nancy
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rtrotter
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Username: rtrotter

Post Number: 514
Registered: 4-2008
Posted on Thursday, Dec 17, 2009 - 12:49 pm:   Edit PostPrint Post

Cheryl,
I agree with Nancy, as I also had a similar problem with the first horse I tried to go barefoot with. A toe callous looks like a thickening of the inner hoof wall right at the toe and it is a good thing.

It really does not look like a bulge in the sole, which is what I had with my horse, the guy I had doing the trim was not familiar with barefoot horses and as a result took one too many swipes with the rasp and I had blood all over the floor.

That bulge means that the tip of the coffin bone is right on the floor very close to coming through the sole and that is no good.

In my horse's case that foot was the explanation as to why she would not get off the right line and explained a lot of her lameness problems. Once I got her figured out she was fine.

Rachelle
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nancy
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Username: gwenyth

Post Number: 18
Registered: 3-2009
Posted on Thursday, Dec 17, 2009 - 1:18 pm:   Edit PostPrint Post

I forgot to add that the best way to figure out what is going on with your horse's feet is to have the feet x-rayed. This will help you find out the location of the coffin bone in the foot, as well as finding out how much sole you have. I have had to do this with one of my horses after I took off the shoes and it is of great help. Good luck with it - a vet should be able to do it at your location if you have electricity and a solid floor of some kind.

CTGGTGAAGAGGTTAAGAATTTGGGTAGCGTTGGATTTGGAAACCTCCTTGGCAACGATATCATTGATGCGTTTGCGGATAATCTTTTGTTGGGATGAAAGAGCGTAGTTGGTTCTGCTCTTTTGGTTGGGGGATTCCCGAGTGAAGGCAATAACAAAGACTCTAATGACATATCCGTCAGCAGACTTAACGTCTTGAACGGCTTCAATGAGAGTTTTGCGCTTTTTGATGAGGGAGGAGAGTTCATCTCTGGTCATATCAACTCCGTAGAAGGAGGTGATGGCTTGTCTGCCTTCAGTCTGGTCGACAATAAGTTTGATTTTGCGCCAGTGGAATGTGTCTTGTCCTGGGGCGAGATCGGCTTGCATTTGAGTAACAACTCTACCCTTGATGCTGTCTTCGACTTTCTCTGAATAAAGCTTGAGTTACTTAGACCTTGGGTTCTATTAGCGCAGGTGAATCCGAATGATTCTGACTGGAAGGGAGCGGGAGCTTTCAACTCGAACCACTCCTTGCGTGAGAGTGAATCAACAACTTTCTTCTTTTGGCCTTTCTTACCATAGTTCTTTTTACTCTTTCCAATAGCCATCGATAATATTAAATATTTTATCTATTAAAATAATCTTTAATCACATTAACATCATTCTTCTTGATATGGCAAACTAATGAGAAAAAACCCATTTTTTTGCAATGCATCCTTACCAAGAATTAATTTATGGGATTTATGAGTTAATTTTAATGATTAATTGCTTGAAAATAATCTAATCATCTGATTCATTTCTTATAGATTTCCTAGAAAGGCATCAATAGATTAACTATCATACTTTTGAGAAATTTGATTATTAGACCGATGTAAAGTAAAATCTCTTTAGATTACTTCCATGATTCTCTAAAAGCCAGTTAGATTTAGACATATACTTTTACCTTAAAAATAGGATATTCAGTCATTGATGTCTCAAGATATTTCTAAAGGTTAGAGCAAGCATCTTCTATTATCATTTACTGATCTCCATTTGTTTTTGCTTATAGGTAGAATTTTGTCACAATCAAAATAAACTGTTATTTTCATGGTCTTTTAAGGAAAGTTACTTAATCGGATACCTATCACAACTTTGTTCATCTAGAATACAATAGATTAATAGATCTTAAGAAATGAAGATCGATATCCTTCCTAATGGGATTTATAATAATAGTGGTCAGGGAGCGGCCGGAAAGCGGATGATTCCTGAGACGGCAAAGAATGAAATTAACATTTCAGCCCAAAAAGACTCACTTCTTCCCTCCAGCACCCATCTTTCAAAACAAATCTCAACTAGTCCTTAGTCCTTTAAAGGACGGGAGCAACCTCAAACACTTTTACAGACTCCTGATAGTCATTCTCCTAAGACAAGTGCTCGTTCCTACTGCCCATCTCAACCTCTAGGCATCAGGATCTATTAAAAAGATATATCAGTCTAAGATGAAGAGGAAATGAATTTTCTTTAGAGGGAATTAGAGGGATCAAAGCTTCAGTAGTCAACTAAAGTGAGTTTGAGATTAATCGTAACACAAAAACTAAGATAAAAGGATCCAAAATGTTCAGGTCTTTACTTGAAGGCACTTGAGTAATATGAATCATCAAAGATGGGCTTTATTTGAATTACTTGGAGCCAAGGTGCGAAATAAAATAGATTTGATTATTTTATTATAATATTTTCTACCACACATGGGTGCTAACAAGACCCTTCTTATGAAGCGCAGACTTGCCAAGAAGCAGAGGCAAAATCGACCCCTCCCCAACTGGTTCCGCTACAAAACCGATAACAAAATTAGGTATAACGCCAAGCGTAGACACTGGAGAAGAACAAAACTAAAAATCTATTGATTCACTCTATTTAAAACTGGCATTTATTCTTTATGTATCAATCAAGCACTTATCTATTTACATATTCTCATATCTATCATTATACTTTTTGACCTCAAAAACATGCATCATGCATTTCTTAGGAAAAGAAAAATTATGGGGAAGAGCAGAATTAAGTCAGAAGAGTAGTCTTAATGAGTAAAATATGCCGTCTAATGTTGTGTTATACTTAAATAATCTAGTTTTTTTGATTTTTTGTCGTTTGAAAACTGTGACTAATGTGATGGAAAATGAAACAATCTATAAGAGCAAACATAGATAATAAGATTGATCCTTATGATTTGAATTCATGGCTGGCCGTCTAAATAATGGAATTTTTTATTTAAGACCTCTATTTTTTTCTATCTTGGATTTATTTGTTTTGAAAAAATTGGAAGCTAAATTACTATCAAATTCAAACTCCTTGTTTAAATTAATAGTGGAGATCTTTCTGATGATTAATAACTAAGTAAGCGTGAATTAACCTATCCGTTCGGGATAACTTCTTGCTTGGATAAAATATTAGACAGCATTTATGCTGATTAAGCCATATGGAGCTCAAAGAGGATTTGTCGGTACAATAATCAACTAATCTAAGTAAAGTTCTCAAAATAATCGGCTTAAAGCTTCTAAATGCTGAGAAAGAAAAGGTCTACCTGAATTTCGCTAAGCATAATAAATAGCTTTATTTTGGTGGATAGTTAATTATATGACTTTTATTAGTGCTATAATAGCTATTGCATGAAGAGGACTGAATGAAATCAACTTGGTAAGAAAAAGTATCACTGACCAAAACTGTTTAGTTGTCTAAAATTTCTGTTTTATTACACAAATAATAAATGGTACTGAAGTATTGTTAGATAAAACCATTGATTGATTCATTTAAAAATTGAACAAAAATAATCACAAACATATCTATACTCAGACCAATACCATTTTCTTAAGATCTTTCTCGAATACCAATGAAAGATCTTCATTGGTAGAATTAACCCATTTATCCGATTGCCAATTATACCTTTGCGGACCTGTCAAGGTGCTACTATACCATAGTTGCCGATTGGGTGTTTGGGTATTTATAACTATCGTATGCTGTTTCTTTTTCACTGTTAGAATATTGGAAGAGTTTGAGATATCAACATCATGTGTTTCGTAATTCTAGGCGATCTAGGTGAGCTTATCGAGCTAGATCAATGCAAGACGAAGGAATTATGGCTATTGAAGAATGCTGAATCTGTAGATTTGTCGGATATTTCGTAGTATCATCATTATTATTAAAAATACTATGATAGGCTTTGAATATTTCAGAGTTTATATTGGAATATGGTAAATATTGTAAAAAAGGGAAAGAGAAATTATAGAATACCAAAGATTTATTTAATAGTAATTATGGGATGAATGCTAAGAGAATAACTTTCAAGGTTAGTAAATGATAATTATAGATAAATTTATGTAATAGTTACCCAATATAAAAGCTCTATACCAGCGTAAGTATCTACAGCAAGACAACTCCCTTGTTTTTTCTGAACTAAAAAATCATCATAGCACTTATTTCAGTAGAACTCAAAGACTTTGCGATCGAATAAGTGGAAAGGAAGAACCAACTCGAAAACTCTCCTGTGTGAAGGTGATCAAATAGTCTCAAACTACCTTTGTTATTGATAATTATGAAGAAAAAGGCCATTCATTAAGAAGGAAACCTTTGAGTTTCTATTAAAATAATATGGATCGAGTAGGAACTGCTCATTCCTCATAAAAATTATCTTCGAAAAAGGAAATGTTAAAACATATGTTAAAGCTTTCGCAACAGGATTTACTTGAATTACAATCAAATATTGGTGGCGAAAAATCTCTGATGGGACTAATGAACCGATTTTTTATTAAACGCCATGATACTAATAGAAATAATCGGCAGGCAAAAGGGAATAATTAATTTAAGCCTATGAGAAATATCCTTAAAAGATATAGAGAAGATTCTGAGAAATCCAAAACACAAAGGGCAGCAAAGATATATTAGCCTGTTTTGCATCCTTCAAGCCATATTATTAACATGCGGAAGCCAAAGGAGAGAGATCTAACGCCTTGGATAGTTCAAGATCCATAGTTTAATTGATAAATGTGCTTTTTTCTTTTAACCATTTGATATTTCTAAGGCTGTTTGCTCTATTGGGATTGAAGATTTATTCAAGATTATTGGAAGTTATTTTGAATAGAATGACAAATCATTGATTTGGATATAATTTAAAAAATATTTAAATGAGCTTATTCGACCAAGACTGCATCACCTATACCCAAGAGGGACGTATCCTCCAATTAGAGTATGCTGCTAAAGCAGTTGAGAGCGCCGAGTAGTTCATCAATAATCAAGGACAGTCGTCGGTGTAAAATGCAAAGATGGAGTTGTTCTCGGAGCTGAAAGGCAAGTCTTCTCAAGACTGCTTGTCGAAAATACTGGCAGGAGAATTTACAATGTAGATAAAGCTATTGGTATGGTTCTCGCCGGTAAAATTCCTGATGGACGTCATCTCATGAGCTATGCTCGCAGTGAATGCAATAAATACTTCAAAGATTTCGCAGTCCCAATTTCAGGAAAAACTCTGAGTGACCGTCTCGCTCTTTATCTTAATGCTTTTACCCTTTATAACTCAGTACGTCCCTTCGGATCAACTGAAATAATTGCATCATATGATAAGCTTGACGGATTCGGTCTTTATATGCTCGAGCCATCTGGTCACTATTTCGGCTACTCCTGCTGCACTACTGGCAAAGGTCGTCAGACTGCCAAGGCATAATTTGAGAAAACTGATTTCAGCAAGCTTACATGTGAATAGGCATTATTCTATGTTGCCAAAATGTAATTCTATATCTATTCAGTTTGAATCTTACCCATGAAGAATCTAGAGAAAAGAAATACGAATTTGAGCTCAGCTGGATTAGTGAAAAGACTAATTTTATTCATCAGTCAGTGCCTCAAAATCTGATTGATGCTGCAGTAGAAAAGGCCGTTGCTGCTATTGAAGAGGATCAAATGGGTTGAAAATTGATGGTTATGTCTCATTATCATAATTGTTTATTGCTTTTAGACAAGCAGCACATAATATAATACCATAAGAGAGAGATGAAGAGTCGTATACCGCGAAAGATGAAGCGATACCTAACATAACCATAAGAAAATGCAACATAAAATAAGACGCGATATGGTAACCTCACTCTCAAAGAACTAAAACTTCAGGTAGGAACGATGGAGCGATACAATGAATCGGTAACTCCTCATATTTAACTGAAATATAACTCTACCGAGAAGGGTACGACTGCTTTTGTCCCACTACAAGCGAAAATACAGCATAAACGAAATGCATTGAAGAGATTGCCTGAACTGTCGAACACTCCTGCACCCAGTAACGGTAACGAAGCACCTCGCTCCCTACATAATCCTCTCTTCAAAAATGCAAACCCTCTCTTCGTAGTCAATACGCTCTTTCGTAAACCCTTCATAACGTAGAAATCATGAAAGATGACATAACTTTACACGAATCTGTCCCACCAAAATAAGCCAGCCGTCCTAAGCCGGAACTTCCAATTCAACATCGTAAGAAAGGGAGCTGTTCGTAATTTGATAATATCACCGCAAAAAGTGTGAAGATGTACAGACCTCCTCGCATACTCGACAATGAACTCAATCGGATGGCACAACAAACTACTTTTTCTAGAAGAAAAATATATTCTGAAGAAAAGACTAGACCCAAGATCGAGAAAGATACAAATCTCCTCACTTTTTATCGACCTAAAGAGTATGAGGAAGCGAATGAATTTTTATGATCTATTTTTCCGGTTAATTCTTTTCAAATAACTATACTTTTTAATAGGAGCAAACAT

I know how hard it is to find a barefoot trimmer - I had to trailer over 5 hours to find one for advice.

nancy
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DianE
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Username: scooter

Post Number: 5507
Registered: 9-2000
Posted on Thursday, Dec 17, 2009 - 3:24 pm:   Edit PostPrint Post

Cheryl, last year I posted a pic of Hanks sole callous, it is very similar this year and it does go above the hoofwall (last year) not yet this year.

Also curious, did eliminating clover help your horse at all?

Here's Hanks hoof last year and Dr.O. said it was not a "healthy callous" in whatever thread that was...I still think we should try pages!

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Robert N. Oglesby DVM
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Username: dro

Post Number: 24191
Registered: 1-1997
Posted on Thursday, Dec 17, 2009 - 6:35 pm:   Edit PostPrint Post

Hello CherylK,
As everyone above notes, a thick sole "a sole callus" is a good thing and a thick healthy sole should be considered an indication a horse might do well bare foot.

If shoes are put on the sole should be paired back so the inside of the shoes bars don't push on it.
DrO
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DianE
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Username: scooter

Post Number: 5510
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Posted on Friday, Dec 18, 2009 - 7:02 am:   Edit PostPrint Post